Source: Environment Office

For two centuries, people have turned wild, vital rivers and streams into straight gutters. The aim was to drain, “dispose” of the water as quickly as possible.

The consequences:
  • Destruction of the previously species-rich communities of animals and plants. These, however, make a significant contribution to the self-purification of water bodies. The result is water bodies impoverished in terms of life and impaired in quality.
  • Straightening often goes hand in hand with a strong deepening of the waters, as the water drains off very quickly and literally digs into the subsoil. The flooding space available before straightening is lost. Heavy rainfall events thus repeatedly lead to flooding in cities.
  • Visual impoverishment of the landscape. Loss of local recreation.

It was not until the 1980s that it became clear and a change in attitude was made that straightening of watercourses was a major mistake. Since then, work has been underway to undo these mistakes of the past.

Source: Environment Office

In September 2019, the city of Donaueschingen redesigned the Wolfsbach (also known as Weiherbach) over a length of approx. 440 metres in a natural way.

The area lies northeast of Wolterdingen in the Weiherbach valley in the Gewann “Obere Wesen”.

The Wolfsbach has a straightened, unnaturally deepened, monotonous course in this area. The brook lies in the middle of largely wood-free grassland. The area with its species-rich meadows is under nature conservation.


Renaturation of the Wolfsbach completed after 4 weeks

The Wolfsbach, which was straightened in the 19th century, now has a natural, curved course again in large parts. Steep bumps are contrasted by flat sliding slopes. In future, the steep bank areas can provide a new habitat for kingfishers and wild bees.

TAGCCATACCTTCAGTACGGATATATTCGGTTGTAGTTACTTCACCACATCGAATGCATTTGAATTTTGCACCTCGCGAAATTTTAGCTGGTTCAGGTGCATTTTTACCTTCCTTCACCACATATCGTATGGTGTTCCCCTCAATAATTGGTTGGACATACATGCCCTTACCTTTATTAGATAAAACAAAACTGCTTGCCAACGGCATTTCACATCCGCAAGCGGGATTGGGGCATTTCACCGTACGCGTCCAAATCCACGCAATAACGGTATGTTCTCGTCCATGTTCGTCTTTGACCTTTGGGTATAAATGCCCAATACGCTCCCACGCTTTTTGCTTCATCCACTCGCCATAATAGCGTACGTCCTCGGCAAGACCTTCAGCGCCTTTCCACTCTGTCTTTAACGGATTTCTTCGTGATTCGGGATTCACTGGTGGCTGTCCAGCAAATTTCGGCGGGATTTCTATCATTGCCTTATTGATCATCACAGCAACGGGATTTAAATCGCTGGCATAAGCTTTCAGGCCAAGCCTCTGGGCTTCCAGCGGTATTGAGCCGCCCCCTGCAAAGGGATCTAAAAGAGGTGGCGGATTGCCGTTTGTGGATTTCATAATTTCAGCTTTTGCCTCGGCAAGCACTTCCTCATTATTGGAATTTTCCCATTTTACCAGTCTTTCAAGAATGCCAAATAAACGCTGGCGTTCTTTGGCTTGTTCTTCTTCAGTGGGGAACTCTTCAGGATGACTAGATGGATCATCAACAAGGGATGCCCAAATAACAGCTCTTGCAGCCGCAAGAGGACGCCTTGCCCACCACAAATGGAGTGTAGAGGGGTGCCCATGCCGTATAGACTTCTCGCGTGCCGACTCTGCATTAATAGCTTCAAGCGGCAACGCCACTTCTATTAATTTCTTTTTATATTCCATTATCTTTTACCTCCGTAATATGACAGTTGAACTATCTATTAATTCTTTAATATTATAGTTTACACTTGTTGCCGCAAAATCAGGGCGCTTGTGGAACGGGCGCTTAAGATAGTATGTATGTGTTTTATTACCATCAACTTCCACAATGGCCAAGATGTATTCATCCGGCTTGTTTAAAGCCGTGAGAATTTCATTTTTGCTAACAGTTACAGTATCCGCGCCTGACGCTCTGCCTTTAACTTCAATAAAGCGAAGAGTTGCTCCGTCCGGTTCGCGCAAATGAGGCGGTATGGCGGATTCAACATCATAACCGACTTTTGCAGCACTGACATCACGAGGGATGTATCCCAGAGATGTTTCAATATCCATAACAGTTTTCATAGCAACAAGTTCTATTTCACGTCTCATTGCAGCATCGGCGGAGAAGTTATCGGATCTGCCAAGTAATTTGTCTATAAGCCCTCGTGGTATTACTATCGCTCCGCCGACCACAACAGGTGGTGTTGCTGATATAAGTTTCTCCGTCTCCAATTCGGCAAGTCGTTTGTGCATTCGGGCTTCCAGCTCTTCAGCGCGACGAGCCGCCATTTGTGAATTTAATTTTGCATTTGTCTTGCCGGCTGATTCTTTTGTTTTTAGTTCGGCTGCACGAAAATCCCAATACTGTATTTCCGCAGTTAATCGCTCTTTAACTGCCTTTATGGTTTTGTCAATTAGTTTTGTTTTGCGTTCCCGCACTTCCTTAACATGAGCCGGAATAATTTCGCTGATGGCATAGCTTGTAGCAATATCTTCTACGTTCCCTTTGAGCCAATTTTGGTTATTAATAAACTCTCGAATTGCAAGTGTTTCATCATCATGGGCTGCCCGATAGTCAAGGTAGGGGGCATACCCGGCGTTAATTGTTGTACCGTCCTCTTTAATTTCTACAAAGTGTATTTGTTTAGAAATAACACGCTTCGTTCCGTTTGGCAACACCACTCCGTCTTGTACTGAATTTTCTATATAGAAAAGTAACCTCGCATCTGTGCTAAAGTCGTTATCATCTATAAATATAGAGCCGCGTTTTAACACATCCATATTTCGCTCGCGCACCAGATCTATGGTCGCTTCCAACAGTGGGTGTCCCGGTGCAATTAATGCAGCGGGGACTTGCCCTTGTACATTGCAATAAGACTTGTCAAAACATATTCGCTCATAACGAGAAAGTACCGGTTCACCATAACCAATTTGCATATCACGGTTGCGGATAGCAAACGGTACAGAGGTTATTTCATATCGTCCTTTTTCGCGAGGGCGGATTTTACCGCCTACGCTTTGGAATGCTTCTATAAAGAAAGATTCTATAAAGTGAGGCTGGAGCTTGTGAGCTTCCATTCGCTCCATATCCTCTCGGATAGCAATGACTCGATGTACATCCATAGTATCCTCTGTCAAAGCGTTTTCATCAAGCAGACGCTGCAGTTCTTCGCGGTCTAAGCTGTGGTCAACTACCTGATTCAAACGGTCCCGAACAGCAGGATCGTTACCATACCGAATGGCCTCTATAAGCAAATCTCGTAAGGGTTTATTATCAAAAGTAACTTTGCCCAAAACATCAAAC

Source: Environment Office

In numerous places in the stream, the Behringer company carrying out the work installed structures such as tree stumps or rows of piles. With the varied structures and meanders, different flow speeds are formed in the stream. This is a prerequisite for the settlement of many different micro-animal species such as brook flea crabs, caddisflies and stoneflies as well as numerous fish species.

Fish and beavers are already in the process of reclaiming their new habitat.

The species-rich meadows adjacent to the Wolfsbach, which are under conservation, will be preserved. The banks of the old Wolfsbach, which are currently still bare as a result of the construction work, and also the backfill stretches of the old Wolfsbach will be sown with meadow thrush from the adjacent meadows. But even in this way, nature is recovering very quickly and the banks will soon be well overgrown again.

With its new appearance, the Wolfsbach as a whole can now also be experienced by humans.


There is also a series of videos about the renaturation of the Wolfsbach from the Youtuber Murat (in German):

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